Friday, January 28, 2011

Death of the Consumer Church, pt. 1: Diagnosing "Heart" Problems

For many years as I studied the Bible and prepared to be in ministry, classmates and some cynical friends would tell me, “American Christians are a bunch of consumers.” A bit annoyed and discouraged, inwardly I would brush them off and deny the thought.

Then I took part in a deep study of Paul’s epistles and the early Church (pre-Constantine), and how to really (no, really) do church “by the book.” I felt I had been given a truly biblical vision and mission of the Church, and also an inspirational story of how God used it as His instrument in a historical story of countless people who came into God’s family. Then I looked at the current American Church, where I was studying to serve, and I couldn’t deny it anymore. Consumerism is an extreme problem in the American Church. It’s a growing cancer that will hinder the American Church to the point of disablement until it’s addressed.

Now, what is the consumer church? It’s more broad than some might think. When some hear the phrase, they think of:

1) Nit-picky Christians who peruse churches like shopping for a new car, trying to find the closest match to their self-tailored felt needs, which refer to anything and everything including specific theological non-essentials, programs, musical worship style and location.
2) The financial and moral corruption that comes from Christians being involved in commerce, the type of people that Jesus drove out of the temple.

These are just byproducts. Consumerism is not a matter of church programming. It’s a matter of the heart. Consumerism enters a church when attendants primarily go to “consume,” to receive, not to give, and when leaders of the church only further enable them.

Here, where everyone has the freedom to be the architect of their own destiny, businesses and even some politicians are successful in profit-making and campaigning when they cater to such worshipped individuality. Just how many advertisements use the word “you”? With the internet, cell phones, MP3 players and Kindles, it seems a growing portion of all purchasable products have become much more accessible, customizable, and privatized.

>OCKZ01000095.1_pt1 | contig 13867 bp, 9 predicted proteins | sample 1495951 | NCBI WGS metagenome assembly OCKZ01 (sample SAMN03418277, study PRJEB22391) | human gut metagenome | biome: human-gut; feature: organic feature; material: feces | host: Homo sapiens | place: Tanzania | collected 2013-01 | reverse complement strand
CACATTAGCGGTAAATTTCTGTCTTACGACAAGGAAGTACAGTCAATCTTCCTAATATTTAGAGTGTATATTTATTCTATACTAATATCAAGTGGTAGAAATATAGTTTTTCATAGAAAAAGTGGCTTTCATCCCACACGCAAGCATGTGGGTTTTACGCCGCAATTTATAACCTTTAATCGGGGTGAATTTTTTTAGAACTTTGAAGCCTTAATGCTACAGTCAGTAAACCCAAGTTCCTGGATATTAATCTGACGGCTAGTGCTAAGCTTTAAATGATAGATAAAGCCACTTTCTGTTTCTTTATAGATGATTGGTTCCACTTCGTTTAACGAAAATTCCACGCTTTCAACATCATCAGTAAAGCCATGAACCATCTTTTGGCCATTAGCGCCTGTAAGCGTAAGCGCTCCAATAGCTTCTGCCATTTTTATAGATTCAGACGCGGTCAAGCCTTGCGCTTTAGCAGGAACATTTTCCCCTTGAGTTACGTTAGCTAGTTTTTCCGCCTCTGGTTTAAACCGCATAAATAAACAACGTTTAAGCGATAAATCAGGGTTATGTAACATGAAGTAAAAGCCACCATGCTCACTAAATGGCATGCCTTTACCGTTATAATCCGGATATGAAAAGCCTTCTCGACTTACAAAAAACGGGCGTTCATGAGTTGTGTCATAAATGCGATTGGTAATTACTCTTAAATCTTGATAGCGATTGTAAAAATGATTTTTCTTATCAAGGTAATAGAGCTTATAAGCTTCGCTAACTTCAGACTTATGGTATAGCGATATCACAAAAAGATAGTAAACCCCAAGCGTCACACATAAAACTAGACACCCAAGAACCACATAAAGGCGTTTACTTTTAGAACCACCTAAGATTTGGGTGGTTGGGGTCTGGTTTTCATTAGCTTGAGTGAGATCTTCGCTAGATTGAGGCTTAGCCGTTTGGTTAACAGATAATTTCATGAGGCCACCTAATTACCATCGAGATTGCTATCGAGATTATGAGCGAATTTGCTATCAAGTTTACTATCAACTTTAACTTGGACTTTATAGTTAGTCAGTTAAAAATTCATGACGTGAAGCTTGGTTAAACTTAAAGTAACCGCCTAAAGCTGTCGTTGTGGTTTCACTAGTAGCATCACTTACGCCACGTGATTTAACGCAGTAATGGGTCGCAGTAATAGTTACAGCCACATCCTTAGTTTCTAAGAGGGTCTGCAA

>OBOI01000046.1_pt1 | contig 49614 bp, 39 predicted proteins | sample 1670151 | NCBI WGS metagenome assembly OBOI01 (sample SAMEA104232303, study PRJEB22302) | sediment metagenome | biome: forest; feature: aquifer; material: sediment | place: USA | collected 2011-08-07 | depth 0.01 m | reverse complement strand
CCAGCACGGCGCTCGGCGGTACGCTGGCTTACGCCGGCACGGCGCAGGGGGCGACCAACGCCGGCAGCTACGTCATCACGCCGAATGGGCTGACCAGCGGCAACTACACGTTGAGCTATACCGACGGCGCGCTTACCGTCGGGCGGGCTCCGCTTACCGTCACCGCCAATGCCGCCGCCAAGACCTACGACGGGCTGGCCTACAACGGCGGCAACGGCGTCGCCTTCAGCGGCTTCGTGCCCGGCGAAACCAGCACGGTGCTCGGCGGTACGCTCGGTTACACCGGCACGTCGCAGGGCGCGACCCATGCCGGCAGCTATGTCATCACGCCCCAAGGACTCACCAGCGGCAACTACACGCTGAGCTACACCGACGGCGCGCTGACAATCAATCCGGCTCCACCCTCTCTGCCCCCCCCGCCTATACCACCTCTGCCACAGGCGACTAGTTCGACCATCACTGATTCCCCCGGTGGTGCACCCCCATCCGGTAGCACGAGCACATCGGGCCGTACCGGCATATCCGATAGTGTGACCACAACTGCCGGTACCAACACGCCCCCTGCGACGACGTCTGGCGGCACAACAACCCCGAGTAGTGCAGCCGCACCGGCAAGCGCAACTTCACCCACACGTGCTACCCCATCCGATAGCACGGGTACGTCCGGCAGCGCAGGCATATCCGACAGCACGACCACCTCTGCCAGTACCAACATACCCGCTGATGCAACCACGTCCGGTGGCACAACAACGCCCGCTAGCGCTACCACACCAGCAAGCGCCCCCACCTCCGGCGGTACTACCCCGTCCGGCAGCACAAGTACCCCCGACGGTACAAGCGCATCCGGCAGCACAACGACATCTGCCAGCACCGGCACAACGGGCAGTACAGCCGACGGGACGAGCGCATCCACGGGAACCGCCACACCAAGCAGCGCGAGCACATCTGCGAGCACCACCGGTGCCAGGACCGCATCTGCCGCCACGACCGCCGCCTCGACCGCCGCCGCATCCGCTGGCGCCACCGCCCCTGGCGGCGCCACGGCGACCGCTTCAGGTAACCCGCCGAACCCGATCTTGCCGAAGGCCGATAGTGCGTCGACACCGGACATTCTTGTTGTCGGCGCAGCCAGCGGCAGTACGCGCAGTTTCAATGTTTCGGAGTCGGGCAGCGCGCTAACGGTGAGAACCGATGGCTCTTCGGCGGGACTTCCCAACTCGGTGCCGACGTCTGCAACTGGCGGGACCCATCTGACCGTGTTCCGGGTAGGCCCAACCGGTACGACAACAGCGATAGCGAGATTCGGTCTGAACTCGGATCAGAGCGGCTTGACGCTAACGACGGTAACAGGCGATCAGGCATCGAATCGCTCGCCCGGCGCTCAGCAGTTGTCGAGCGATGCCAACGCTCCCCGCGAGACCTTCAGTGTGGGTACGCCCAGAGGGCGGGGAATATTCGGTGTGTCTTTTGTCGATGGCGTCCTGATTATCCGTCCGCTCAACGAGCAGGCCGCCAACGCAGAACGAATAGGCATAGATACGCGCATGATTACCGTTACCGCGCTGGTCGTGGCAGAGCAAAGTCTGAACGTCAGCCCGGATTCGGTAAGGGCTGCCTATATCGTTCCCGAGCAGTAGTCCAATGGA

Including church.

If one had a late Saturday night, he/she can sleep in through the morning services and attend an evening service at another church to get the “spiritual fix.” Or one can stay at home and listen to a recording of favorite hymns or worship songs, and then catch the recording of a sermon online.  A consumer also thoroughly enjoys the sometimes ridiculous amenities a church provides elsewhere (e.g. a fellow pastor received a recent complaint about the church’s videos not being in high definition). It’s sad how types of conveniences and extravagances climb our priority list.

Outside of materials and conveniences, the consumerism of our culture has spilled into relationships within the congregation. At even slight disturbances, will approach a church leader like the manager of a restaurant. People withdraw from circles of friendship, Bible studies, and even church communities themselves before the idea of reconciliation can cross their minds.     

However, I personally feel that the biggest hindrance of consumerism upon the Church (and I’ll refer to this again later, using my personal journey) is carried by functional ministry itself. When the consumer comes only to “receive,” the very duties of the Church (i.e. teaching, hospitality, charity, fostering community, and even evangelism itself) are left to its leadership alone. This is not the way the Church was built to operate as laid out in the New Testament.       

Now, it’s not the time to point a finger. The consumer Church is not a result of any particular flop by any controversial and assimilating type of ministry (e.g. Willow Creek’s “seeker” approach, Relevant magazine or the Emerging Church’s self-dubbed mission to the postmodern world). On the contrary, there is actually something to be said in favor of attempting to communicate the Gospel to culture.  Sadly, within our country, consumerism has permeated, seemingly, congregations from every denomination and theology of culture. It’s arguably been a longtime problem for the Church in a land of freedom and prosperity. 

I doubt, for example, it’s a threat for the growing Church in China, for example, where people mostly download Scripture off the web (smuggling hard-copy Bibles is illegal and risky) and they secretly meet in each other’s small apartments for worship, for fear of the government. I doubt, also, that consumerism and selfishness is a problem for the strong Church in Africa, where they worship, united, in huts and nameless buildings despite poverty, disease and some Muslim aggression.

The heart of the issue is that we live in a society with the elevated notion of self, the reluctance to commitment, the impersonal stinginess and the general materialism that all make the aura that is our consumer-driven world. This is a real threat, and it’s certainly not how the Church can flourish and bring life and light to itself and the dark and depressing world, as it was meant to do.

And I can only think of the word “flourish” when I think of what could happen if we start giving ourselves entirely and cheerfully to biblical living and to the Church. It’s an act of worship, where worship is not a weekly musical event, but a constant lifestyle.